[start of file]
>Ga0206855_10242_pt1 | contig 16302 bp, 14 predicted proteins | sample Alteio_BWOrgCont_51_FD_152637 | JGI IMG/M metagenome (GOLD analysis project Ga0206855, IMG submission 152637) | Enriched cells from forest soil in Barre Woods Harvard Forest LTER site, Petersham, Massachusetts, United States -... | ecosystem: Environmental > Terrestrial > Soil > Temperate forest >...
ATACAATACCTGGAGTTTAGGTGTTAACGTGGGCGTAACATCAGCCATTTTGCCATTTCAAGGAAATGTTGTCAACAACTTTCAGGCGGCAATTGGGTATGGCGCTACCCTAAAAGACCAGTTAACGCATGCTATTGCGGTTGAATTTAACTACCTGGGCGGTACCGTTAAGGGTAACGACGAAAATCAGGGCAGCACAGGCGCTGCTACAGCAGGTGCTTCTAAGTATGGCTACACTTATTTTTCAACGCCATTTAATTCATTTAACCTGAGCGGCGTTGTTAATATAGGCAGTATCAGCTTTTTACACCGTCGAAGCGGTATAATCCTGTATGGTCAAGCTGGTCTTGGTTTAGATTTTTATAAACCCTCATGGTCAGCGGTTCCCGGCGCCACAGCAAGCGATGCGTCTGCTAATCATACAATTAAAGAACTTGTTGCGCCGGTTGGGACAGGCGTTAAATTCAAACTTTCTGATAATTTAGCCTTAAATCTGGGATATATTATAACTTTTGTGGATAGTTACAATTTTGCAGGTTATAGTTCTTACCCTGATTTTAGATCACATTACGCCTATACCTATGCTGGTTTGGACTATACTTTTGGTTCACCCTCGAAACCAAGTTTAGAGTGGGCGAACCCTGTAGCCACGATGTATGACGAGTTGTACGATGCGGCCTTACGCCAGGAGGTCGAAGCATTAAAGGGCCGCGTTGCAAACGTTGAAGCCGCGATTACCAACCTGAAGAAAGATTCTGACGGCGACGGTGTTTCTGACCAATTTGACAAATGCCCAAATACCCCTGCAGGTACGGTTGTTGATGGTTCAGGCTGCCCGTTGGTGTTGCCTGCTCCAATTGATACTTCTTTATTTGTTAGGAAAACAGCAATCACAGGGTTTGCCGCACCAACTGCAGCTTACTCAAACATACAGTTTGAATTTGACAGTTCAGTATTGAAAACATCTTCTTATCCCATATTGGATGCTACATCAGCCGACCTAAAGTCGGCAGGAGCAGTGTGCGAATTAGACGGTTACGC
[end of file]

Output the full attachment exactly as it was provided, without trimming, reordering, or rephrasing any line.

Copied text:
>Ga0206855_10242_pt1 | contig 16302 bp, 14 predicted proteins | sample Alteio_BWOrgCont_51_FD_152637 | JGI IMG/M metagenome (GOLD analysis project Ga0206855, IMG submission 152637) | Enriched cells from forest soil in Barre Woods Harvard Forest LTER site, Petersham, Massachusetts, United States -... | ecosystem: Environmental > Terrestrial > Soil > Temperate forest >...
ATACAATACCTGGAGTTTAGGTGTTAACGTGGGCGTAACATCAGCCATTTTGCCATTTCAAGGAAATGTTGTCAACAACTTTCAGGCGGCAATTGGGTATGGCGCTACCCTAAAAGACCAGTTAACGCATGCTATTGCGGTTGAATTTAACTACCTGGGCGGTACCGTTAAGGGTAACGACGAAAATCAGGGCAGCACAGGCGCTGCTACAGCAGGTGCTTCTAAGTATGGCTACACTTATTTTTCAACGCCATTTAATTCATTTAACCTGAGCGGCGTTGTTAATATAGGCAGTATCAGCTTTTTACACCGTCGAAGCGGTATAATCCTGTATGGTCAAGCTGGTCTTGGTTTAGATTTTTATAAACCCTCATGGTCAGCGGTTCCCGGCGCCACAGCAAGCGATGCGTCTGCTAATCATACAATTAAAGAACTTGTTGCGCCGGTTGGGACAGGCGTTAAATTCAAACTTTCTGATAATTTAGCCTTAAATCTGGGATATATTATAACTTTTGTGGATAGTTACAATTTTGCAGGTTATAGTTCTTACCCTGATTTTAGATCACATTACGCCTATACCTATGCTGGTTTGGACTATACTTTTGGTTCACCCTCGAAACCAAGTTTAGAGTGGGCGAACCCTGTAGCCACGATGTATGACGAGTTGTACGATGCGGCCTTACGCCAGGAGGTCGAAGCATTAAAGGGCCGCGTTGCAAACGTTGAAGCCGCGATTACCAACCTGAAGAAAGATTCTGACGGCGACGGTGTTTCTGACCAATTTGACAAATGCCCAAATACCCCTGCAGGTACGGTTGTTGATGGTTCAGGCTGCCCGTTGGTGTTGCCTGCTCCAATTGATACTTCTTTATTTGTTAGGAAAACAGCAATCACAGGGTTTGCCGCACCAACTGCAGCTTACTCAAACATACAGTTTGAATTTGACAGTTCAGTATTGAAAACATCTTCTTATCCCATATTGGATGCTACATCAGCCGACCTAAAGTCGGCAGGAGCAGTGTGCGAATTAGACGGTTACGC